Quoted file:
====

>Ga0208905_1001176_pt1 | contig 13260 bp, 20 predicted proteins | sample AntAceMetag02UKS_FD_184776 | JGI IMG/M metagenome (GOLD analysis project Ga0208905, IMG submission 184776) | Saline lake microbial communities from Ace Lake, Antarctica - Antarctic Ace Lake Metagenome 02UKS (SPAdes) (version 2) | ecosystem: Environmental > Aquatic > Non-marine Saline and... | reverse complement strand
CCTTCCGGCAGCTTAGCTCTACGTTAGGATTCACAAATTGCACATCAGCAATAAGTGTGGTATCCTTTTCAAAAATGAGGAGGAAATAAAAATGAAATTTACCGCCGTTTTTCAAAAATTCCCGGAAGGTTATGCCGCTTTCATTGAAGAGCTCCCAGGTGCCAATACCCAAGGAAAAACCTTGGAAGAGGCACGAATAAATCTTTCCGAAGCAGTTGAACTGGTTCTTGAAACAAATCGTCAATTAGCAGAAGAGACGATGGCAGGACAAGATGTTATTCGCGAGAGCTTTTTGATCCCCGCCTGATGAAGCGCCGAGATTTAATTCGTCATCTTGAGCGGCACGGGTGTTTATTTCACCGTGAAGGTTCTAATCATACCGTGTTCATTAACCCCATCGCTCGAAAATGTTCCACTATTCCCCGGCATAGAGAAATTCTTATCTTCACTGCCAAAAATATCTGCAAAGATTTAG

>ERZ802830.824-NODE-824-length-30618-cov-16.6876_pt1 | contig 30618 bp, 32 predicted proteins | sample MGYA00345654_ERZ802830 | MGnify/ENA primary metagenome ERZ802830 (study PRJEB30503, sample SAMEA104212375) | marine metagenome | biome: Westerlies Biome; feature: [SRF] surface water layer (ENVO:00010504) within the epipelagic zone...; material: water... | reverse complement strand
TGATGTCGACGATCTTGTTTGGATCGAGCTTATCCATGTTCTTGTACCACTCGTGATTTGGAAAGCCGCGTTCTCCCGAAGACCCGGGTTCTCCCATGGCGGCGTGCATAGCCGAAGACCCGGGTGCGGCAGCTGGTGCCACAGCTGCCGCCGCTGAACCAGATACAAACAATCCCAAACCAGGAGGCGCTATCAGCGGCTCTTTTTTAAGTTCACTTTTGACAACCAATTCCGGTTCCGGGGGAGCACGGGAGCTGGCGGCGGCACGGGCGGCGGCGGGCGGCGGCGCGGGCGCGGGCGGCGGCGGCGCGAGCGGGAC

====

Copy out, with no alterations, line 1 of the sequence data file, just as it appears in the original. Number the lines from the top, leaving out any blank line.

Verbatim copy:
>Ga0208905_1001176_pt1 | contig 13260 bp, 20 predicted proteins | sample AntAceMetag02UKS_FD_184776 | JGI IMG/M metagenome (GOLD analysis project Ga0208905, IMG submission 184776) | Saline lake microbial communities from Ace Lake, Antarctica - Antarctic Ace Lake Metagenome 02UKS (SPAdes) (version 2) | ecosystem: Environmental > Aquatic > Non-marine Saline and... | reverse complement strand